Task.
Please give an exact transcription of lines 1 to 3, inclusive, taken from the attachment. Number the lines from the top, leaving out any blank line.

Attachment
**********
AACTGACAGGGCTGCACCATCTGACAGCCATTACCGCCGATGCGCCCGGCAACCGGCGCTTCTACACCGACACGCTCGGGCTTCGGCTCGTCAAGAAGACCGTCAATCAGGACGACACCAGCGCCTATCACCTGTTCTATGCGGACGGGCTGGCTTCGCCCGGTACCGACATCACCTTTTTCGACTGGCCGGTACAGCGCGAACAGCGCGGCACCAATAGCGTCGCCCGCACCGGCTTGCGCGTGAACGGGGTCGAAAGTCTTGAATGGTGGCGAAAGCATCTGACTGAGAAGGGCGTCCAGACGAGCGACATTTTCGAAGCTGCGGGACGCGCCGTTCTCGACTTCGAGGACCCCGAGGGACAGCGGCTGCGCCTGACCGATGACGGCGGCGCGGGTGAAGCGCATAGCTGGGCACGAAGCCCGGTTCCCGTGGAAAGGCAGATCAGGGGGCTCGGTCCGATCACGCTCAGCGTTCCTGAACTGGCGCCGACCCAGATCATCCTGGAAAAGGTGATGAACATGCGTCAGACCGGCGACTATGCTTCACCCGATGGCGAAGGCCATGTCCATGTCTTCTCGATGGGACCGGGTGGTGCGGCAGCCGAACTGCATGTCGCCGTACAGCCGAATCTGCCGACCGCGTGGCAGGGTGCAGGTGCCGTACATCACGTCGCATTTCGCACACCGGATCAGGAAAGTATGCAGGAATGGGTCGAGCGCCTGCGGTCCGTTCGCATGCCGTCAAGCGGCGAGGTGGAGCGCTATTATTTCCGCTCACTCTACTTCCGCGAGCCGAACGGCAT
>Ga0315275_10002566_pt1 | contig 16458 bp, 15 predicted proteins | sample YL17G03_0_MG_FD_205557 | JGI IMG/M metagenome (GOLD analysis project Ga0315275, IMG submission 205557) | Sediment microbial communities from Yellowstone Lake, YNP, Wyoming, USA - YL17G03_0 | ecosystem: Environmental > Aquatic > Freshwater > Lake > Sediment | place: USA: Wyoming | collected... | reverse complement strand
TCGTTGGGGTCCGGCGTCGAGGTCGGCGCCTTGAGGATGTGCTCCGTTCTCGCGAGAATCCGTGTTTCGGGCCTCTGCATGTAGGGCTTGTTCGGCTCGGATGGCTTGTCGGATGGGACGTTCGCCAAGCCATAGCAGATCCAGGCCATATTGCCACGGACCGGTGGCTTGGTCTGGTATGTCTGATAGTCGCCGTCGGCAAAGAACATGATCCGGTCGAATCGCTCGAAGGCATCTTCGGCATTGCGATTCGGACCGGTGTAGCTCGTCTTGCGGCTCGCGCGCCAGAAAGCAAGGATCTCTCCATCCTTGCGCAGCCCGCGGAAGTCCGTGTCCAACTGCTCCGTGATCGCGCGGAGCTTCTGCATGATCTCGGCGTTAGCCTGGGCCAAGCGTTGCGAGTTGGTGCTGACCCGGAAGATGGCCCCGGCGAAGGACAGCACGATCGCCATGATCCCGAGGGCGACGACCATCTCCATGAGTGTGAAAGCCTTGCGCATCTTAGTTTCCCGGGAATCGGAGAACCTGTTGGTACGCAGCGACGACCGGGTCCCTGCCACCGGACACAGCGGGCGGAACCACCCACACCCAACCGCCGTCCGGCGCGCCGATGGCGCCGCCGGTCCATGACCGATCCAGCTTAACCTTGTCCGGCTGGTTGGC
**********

AACTGACAGGGCTGCACCATCTGACAGCCATTACCGCCGATGCGCCCGGCAACCGGCGCTTCTACACCGACACGCTCGGGCTTCGGCTCGTCAAGAAGACCGTCAATCAGGACGACACCAGCGCCTATCACCTGTTCTATGCGGACGGGCTGGCTTCGCCCGGTACCGACATCACCTTTTTCGACTGGCCGGTACAGCGCGAACAGCGCGGCACCAATAGCGTCGCCCGCACCGGCTTGCGCGTGAACGGGGTCGAAAGTCTTGAATGGTGGCGAAAGCATCTGACTGAGAAGGGCGTCCAGACGAGCGACATTTTCGAAGCTGCGGGACGCGCCGTTCTCGACTTCGAGGACCCCGAGGGACAGCGGCTGCGCCTGACCGATGACGGCGGCGCGGGTGAAGCGCATAGCTGGGCACGAAGCCCGGTTCCCGTGGAAAGGCAGATCAGGGGGCTCGGTCCGATCACGCTCAGCGTTCCTGAACTGGCGCCGACCCAGATCATCCTGGAAAAGGTGATGAACATGCGTCAGACCGGCGACTATGCTTCACCCGATGGCGAAGGCCATGTCCATGTCTTCTCGATGGGACCGGGTGGTGCGGCAGCCGAACTGCATGTCGCCGTACAGCCGAATCTGCCGACCGCGTGGCAGGGTGCAGGTGCCGTACATCACGTCGCATTTCGCACACCGGATCAGGAAAGTATGCAGGAATGGGTCGAGCGCCTGCGGTCCGTTCGCATGCCGTCAAGCGGCGAGGTGGAGCGCTATTATTTCCGCTCACTCTACTTCCGCGAGCCGAACGGCAT
>Ga0315275_10002566_pt1 | contig 16458 bp, 15 predicted proteins | sample YL17G03_0_MG_FD_205557 | JGI IMG/M metagenome (GOLD analysis project Ga0315275, IMG submission 205557) | Sediment microbial communities from Yellowstone Lake, YNP, Wyoming, USA - YL17G03_0 | ecosystem: Environmental > Aquatic > Freshwater > Lake > Sediment | place: USA: Wyoming | collected... | reverse complement strand
TCGTTGGGGTCCGGCGTCGAGGTCGGCGCCTTGAGGATGTGCTCCGTTCTCGCGAGAATCCGTGTTTCGGGCCTCTGCATGTAGGGCTTGTTCGGCTCGGATGGCTTGTCGGATGGGACGTTCGCCAAGCCATAGCAGATCCAGGCCATATTGCCACGGACCGGTGGCTTGGTCTGGTATGTCTGATAGTCGCCGTCGGCAAAGAACATGATCCGGTCGAATCGCTCGAAGGCATCTTCGGCATTGCGATTCGGACCGGTGTAGCTCGTCTTGCGGCTCGCGCGCCAGAAAGCAAGGATCTCTCCATCCTTGCGCAGCCCGCGGAAGTCCGTGTCCAACTGCTCCGTGATCGCGCGGAGCTTCTGCATGATCTCGGCGTTAGCCTGGGCCAAGCGTTGCGAGTTGGTGCTGACCCGGAAGATGGCCCCGGCGAAGGACAGCACGATCGCCATGATCCCGAGGGCGACGACCATCTCCATGAGTGTGAAAGCCTTGCGCATCTTAGTTTCCCGGGAATCGGAGAACCTGTTGGTACGCAGCGACGACCGGGTCCCTGCCACCGGACACAGCGGGCGGAACCACCCACACCCAACCGCCGTCCGGCGCGCCGATGGCGCCGCCGGTCCATGACCGATCCAGCTTAACCTTGTCCGGCTGGTTGGC